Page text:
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Edinburgh Fringe 2011


Shred Productions & Balloon Head Productions

Genre: Drama


 Paradise in the Vault


Low Down

Original it may not be but Ian Winterton’s play about Sherica, a prostitute who finds herself in a lust triangle with her messed up sister’s teacher and her school bully (who calls her “Special Needs”) is given such a furious pace and visual panache by director Trevor MacFarlane that one almost doesn’t notice. Yes, it’s one of those sex plays where all the sex seems to happen with pants on (or even trousers, in one case) and in which the characterisations seems largely defined by action rather than background, but although it may not be the most sophisticated play on the fringe, it is a very engaging and entertaining hour.


It has to be said that Sherica ticks off a fair few cliches along the way. Oliver Devoti’s warm-hearted but not-so-devoted husband Michael Feather has an attack of nerves moments into getting a massage from his regular pro, telling her “I read the Guardian, I don’t do this.” (Why is it always The Guardian that’s the butt of jokes about naff sexless peeople?) Later, somewhat inevitably, he announces that he loves her. Sex with his wife has become routine “like bleeding the radiator” he says, which seems a bit hard on his fellow-Feather (classy Katy Slater) who represents a mixture of randy and maternal which one would think was an ideal cocktail for any Guardian reader. (Even I’m doing it now.)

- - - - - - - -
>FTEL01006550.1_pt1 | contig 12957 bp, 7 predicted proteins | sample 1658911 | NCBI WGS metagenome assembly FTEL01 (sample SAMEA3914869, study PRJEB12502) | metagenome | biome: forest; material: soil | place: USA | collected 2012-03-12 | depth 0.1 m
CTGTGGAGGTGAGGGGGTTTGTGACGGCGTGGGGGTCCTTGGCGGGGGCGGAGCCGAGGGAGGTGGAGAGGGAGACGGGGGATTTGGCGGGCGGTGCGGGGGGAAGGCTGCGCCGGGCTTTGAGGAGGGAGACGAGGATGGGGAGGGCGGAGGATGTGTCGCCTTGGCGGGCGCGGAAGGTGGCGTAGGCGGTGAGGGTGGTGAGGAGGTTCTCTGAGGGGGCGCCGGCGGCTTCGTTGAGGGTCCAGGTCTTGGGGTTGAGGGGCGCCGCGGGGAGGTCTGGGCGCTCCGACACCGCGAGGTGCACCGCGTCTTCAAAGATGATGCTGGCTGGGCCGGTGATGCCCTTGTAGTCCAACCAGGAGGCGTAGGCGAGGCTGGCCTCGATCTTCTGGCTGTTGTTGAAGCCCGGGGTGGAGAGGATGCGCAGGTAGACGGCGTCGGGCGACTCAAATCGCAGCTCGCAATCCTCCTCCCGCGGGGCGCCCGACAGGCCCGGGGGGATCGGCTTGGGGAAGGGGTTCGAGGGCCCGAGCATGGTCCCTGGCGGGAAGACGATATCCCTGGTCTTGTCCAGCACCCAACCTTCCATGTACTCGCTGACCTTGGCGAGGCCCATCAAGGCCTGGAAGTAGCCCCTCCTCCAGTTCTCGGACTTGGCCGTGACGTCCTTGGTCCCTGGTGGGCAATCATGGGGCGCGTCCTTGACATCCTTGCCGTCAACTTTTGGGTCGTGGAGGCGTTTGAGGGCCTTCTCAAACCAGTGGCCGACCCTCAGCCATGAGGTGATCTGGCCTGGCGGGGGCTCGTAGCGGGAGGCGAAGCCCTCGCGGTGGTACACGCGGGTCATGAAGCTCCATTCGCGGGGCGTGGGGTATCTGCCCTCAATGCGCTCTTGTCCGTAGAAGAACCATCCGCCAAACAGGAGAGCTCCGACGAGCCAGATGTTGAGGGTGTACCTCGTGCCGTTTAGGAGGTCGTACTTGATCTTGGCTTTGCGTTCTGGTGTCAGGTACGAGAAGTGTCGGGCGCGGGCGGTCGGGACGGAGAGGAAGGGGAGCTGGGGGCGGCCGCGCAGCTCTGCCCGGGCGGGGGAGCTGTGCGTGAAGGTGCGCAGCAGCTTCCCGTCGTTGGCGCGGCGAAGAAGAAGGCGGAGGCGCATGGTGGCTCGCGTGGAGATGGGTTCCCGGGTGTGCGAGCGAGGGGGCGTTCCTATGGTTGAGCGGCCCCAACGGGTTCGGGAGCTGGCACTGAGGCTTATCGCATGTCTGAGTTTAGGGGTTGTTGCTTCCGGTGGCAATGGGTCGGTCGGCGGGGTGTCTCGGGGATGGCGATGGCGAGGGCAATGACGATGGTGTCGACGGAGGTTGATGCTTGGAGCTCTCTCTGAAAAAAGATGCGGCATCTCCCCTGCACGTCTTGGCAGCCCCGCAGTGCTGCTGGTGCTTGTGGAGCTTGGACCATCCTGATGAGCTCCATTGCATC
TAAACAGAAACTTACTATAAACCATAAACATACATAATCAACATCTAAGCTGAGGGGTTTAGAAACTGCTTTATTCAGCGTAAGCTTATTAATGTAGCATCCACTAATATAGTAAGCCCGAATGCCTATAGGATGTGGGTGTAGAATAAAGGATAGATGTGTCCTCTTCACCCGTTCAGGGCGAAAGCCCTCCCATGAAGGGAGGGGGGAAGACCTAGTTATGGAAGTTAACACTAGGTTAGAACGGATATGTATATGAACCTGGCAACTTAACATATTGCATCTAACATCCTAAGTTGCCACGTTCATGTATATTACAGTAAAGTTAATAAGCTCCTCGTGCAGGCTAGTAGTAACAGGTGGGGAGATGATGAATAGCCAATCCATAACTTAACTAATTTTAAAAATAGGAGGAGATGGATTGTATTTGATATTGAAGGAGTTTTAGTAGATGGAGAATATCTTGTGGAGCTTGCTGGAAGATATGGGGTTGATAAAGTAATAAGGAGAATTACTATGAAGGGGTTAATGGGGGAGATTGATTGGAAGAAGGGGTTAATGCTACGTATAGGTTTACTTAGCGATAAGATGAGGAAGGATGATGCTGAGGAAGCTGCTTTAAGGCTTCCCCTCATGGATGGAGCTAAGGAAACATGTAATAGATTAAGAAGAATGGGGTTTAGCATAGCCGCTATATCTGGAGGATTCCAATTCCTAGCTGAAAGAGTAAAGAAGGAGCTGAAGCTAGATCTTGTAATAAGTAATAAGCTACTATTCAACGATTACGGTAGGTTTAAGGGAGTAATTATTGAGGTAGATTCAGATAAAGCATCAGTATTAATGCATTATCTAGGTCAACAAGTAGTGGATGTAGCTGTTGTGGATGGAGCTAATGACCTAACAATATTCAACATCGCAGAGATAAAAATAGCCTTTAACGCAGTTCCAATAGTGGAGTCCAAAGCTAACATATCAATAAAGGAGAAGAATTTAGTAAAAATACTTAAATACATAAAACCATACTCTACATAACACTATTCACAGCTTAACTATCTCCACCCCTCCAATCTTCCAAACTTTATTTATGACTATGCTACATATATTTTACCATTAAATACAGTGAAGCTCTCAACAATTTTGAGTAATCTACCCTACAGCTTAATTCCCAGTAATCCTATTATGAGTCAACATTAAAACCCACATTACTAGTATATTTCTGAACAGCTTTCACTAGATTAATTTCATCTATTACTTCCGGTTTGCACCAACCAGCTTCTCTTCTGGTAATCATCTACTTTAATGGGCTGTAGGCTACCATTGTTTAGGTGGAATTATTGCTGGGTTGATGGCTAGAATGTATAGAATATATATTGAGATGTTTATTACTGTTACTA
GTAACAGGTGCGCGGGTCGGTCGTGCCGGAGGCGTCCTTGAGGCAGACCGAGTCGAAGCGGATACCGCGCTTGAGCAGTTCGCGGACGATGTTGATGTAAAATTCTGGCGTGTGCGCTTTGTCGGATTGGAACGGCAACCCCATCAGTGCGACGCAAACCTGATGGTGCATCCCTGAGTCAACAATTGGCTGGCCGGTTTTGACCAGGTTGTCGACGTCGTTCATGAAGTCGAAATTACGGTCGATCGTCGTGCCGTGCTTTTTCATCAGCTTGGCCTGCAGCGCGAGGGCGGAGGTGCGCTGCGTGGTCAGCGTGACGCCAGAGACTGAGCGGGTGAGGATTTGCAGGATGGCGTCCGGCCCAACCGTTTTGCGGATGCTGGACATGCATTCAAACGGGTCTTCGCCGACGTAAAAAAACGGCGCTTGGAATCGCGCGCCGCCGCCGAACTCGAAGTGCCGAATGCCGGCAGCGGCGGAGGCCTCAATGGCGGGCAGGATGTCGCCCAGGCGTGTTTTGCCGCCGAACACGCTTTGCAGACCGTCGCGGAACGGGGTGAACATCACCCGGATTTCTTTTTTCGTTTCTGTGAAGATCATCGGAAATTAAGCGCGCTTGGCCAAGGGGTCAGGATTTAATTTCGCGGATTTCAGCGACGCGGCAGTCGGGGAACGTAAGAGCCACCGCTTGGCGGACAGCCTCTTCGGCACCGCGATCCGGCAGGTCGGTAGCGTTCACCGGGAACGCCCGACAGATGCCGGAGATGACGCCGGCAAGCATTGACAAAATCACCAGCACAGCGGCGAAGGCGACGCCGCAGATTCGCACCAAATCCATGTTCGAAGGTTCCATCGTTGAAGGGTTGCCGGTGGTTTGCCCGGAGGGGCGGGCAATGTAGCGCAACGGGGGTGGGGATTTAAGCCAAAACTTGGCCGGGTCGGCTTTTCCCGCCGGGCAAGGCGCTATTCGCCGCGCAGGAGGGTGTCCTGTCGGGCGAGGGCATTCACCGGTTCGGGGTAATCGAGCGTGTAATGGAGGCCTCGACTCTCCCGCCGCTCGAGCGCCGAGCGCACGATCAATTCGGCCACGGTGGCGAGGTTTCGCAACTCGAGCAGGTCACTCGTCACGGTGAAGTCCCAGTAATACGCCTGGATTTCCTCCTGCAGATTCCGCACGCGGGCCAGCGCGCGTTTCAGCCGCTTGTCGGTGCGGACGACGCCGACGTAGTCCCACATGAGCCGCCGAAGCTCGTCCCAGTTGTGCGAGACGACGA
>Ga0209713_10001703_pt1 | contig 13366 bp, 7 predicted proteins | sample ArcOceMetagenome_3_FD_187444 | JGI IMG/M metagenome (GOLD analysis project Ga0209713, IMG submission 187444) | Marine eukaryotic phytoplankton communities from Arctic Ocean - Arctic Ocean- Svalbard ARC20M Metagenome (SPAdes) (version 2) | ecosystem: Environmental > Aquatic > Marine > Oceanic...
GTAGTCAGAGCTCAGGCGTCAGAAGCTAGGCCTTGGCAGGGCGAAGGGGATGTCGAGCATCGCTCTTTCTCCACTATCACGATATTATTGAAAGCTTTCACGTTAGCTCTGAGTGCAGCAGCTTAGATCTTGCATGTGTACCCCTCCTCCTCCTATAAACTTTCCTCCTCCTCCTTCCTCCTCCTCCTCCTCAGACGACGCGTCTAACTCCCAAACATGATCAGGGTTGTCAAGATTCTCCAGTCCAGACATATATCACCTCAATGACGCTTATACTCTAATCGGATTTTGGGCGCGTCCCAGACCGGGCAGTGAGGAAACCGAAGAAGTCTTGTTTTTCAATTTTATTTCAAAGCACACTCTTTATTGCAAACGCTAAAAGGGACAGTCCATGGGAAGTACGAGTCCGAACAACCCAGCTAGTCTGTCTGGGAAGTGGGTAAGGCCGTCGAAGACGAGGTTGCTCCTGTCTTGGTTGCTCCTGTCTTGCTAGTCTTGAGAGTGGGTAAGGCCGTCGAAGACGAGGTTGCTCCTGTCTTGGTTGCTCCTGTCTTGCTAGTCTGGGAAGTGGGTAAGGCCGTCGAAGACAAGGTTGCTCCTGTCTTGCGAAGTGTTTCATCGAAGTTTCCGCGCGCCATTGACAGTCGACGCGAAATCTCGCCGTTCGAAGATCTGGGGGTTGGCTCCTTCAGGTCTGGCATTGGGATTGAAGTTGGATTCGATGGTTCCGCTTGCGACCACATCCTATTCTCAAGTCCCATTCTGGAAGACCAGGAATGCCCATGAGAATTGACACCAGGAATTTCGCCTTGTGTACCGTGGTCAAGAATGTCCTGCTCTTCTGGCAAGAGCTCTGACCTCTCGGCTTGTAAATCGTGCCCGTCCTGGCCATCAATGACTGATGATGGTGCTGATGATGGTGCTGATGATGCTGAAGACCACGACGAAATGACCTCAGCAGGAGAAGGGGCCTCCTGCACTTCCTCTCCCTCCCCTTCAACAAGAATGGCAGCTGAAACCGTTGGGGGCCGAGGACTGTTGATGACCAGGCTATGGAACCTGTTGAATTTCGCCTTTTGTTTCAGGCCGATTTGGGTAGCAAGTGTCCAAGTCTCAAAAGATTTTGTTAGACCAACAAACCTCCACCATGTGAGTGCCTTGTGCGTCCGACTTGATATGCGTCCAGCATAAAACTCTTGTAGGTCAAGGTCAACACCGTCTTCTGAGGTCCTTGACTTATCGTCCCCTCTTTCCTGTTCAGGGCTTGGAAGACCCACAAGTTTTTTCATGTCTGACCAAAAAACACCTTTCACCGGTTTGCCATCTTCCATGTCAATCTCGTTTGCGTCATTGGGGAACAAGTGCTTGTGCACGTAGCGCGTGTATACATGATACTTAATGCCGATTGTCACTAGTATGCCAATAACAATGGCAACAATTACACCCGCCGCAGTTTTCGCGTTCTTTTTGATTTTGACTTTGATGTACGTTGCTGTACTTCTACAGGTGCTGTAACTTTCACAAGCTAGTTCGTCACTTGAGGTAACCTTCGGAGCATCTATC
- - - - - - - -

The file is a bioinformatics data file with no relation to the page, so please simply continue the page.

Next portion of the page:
Sherica’s messed up younger sister, Natalie (intense Nicola Stebbings) turns out to be reading (and have learnt) Aeschylus in the playground between the covers of Harry Potter. If only all ne’er-do-wells did this. The headmaster, Mr Pope (David Slack amusingly channelling the spirit of Grange Hill’s Mr Bronson) is a believer in discipline and so wears military fatigues. It’s a wonder he doesn’t wield a cane, which cherubic William Hutchby’s 14 year-old Douglas would probably benefit from when not using the money of his Tory councillor father (yes) to see a hooker so that she can brush his hair and sing to him about Rupert Bear (when not felating him through his jeans). He’ll later blackmail Mr Feather to pay up £20,000 by Monday – has nobody told him there’s a recession on?

This is all good entertaining stuff, although the play disappointingly stops rather than ends, with no character appearing to have completed or resolved any kind of journey, for good or ill. It almost feels like there’s a scene missing. A shame.

Even so, the well-drilled company play it all with an honesty and energy that largely papers over the cracks in the plot, and is never less than engaging. Simon James Cookson’s ear-splitting sound design, accompanying the many speedy scene transitions and snap lighting changes, gives the play a dangerous, urban, slick feel which MacFarlane’s production brilliantly accommodates in the unusual playing space.

It’s not art but it’s very entertaining. And, amidst the plethora of worthy, arty, self-regarding, soporific shows that always populate the festival scene, what’s wrong with that?